Scientists from the University of Birmingham found that a modified form of Ecstasy (MDMA) could be used in treating melanoma, lymphoma, and leukemia, after scientists modified the drug to increase its tumor-killing properties.
The nightclubbers' drug, Ecstasy, as well as, other psychotropic drugs is said to be able to suppress the growth of over half of all white blood cancer cells.
New research proves that Ecstasy may kill some cancer cells, but scientists have increased its effectiveness 100-fold, they noted in the journal, Investigational New Drugs.
Researchers also chemically re-engineered ecstasy by taking some atoms away and putting new ones in their place, thus reducing the toxic effect on the brain.
An earlier study showed all leukemia, lymphoma and melanoma cells could be killed in a test tube, but any treatment would be a decade away.
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That's obviously not a very good treatment, says John Gordon, a professor of cellular immunology at the University of Birmingham in the U.K., explaining that knowing the toxic dose gave his team a place to start when redesigning the designer drug.
Gordon explained, in the study, that the type of lymphoma cells being studied in his lab derive from immune cells called B-cells, which make up 80 percent to 90 percent of non-Hodgkins lymphoma cancer cases.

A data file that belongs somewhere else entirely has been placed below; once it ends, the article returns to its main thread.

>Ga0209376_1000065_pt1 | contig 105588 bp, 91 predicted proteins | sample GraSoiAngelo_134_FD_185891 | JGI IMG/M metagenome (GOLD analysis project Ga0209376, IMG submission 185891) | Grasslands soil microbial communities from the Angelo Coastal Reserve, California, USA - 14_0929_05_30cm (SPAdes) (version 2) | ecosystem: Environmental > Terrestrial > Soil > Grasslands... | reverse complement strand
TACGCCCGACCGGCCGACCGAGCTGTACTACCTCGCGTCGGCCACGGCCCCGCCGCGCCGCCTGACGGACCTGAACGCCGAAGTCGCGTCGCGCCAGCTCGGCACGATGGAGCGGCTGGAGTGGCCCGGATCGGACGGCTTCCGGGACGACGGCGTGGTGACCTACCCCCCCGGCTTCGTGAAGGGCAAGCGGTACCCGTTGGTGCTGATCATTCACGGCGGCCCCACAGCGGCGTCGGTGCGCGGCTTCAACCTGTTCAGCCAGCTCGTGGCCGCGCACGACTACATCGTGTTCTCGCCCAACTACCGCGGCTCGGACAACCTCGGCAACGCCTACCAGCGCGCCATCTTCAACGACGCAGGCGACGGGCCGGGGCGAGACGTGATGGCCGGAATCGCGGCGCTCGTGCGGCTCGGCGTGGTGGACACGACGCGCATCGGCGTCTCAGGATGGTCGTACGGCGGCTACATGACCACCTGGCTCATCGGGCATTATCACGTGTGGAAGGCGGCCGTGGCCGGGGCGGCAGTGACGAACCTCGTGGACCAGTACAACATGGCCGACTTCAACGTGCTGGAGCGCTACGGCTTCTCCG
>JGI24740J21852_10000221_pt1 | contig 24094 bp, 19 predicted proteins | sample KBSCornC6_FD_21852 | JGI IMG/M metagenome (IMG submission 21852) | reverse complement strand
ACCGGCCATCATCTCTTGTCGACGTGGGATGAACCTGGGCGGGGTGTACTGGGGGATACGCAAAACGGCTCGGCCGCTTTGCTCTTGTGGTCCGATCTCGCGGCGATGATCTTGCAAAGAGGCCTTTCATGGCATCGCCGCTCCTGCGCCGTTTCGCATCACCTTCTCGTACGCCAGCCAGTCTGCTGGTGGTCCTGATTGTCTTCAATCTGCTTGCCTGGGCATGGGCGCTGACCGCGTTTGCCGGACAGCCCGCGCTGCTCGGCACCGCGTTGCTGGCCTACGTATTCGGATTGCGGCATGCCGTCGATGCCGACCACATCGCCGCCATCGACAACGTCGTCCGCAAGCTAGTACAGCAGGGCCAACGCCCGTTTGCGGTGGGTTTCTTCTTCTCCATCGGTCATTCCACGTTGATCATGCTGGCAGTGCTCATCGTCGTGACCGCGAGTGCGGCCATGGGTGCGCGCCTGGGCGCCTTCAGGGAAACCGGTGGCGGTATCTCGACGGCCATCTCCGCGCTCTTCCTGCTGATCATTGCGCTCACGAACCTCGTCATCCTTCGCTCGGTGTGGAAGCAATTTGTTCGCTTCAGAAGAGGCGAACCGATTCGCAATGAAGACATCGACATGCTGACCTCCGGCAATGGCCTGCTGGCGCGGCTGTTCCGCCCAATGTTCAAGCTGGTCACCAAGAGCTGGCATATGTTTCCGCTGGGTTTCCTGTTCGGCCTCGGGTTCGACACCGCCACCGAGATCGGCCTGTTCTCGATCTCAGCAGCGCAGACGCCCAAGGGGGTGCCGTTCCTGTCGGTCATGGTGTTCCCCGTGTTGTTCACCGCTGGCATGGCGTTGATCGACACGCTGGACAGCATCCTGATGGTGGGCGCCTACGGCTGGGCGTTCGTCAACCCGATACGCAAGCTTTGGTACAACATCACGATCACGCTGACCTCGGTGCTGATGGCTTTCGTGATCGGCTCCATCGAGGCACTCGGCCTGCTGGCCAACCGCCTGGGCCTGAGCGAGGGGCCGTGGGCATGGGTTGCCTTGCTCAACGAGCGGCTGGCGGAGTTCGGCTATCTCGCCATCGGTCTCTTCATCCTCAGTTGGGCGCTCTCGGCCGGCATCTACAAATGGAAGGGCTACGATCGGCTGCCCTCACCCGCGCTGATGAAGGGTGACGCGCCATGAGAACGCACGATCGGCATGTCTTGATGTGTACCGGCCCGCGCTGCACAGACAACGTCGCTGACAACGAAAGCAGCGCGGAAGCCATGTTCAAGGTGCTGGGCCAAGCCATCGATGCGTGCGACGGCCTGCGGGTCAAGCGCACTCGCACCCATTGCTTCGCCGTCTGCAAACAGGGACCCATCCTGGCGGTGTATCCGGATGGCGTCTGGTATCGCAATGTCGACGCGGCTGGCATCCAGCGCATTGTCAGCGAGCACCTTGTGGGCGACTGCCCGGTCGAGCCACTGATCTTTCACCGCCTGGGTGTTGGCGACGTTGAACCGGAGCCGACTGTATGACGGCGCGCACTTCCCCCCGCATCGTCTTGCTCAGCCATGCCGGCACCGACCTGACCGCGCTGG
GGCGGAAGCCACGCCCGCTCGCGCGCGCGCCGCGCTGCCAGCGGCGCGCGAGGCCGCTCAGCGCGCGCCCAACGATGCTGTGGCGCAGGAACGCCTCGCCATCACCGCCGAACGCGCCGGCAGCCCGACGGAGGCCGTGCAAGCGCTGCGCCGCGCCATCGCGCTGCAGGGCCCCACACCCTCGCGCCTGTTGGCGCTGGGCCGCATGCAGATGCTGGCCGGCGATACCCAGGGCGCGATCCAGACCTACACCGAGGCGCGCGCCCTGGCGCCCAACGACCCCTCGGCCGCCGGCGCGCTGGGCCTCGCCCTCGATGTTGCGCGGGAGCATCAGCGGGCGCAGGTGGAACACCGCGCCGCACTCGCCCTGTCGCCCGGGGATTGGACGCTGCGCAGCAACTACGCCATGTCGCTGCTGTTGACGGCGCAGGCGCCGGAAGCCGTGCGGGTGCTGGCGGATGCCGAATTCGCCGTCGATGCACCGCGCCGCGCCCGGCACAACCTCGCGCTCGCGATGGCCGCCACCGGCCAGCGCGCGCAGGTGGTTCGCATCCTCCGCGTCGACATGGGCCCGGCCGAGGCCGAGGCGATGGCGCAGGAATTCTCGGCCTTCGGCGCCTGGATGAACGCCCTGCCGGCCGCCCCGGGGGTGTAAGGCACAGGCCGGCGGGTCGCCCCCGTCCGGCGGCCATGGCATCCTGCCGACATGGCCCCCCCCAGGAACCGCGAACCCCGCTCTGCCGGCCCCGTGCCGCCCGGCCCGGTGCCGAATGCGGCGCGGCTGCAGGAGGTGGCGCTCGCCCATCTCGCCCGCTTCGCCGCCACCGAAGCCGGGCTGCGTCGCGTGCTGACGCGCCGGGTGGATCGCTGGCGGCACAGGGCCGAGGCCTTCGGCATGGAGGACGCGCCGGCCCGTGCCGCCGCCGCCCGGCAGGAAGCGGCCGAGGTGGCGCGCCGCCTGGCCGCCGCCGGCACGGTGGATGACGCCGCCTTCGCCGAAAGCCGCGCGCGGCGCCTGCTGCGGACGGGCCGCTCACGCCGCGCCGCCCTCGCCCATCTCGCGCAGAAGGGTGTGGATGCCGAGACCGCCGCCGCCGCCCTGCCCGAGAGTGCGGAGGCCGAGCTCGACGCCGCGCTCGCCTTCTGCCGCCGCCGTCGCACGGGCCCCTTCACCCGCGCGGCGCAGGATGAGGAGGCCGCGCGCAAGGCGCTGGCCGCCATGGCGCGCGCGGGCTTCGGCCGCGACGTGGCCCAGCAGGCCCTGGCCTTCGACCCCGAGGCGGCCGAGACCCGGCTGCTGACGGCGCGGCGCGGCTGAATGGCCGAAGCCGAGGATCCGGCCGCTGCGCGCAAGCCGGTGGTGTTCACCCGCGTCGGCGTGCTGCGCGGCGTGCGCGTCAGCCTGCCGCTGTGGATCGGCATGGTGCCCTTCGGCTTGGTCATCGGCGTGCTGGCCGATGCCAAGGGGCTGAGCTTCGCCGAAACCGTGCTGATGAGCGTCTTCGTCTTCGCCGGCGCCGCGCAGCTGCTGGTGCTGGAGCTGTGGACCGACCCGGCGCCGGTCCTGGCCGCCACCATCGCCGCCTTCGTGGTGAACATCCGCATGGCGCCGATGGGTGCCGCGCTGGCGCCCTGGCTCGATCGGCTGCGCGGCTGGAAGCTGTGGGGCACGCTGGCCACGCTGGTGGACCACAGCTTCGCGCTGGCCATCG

Together, we were looking at structures of compounds that were more effective, said Gordon, of Birmingham's School of Immunology and Infection.
BBC News reports, one variant increased cancer-fighting effectiveness 100-fold, meaning if 100 grams of un-modified ecstasy was needed to get the desired effect, only one gram of the modified ecstasy would be needed to have the same effect.
Scientific director David Grant said, “The prospect of being able to target blood cancer with a drug derived from ecstasy is exciting. ...Effective drugs are badly needed.”
Scientists at the University of Birmingham discovered that six years ago and included in their laboratory experiments were weight-loss pills and antidepressants like Prozac.
Against the cancers, particularly the leukemia, the lymphoma and the melanoma, where we've tested these new compounds we can wipe out 100 percent of the cancer cells in some cases, Gordon said.
Study authors wrote that using enough MDMA to effectively treat a patient with a malignant tumor would likely kill cancer cells.
Gordon added, They started to look more lipophilic, that is, they were attracted to the lipids that make up cell walls. This would make them more 'soapy' so they would end up getting into the cancer cells more easily and possibly even start dissolving them.
TIME reported, it's not clear whether the experimental compounds will produce a high-like recreational version of ecstasy. Although, full studies on their psychoactive properties have not been completed, preliminary work suggests that the analogues are less likely to do so than MDMA.
But even if the new drug does remain psychoactive, given the grueling side effects associated with most cancer treatment, having feelings of peacefulness and connection with others is unlikely to be objectionable. You could have worse side effects, Gordon noted.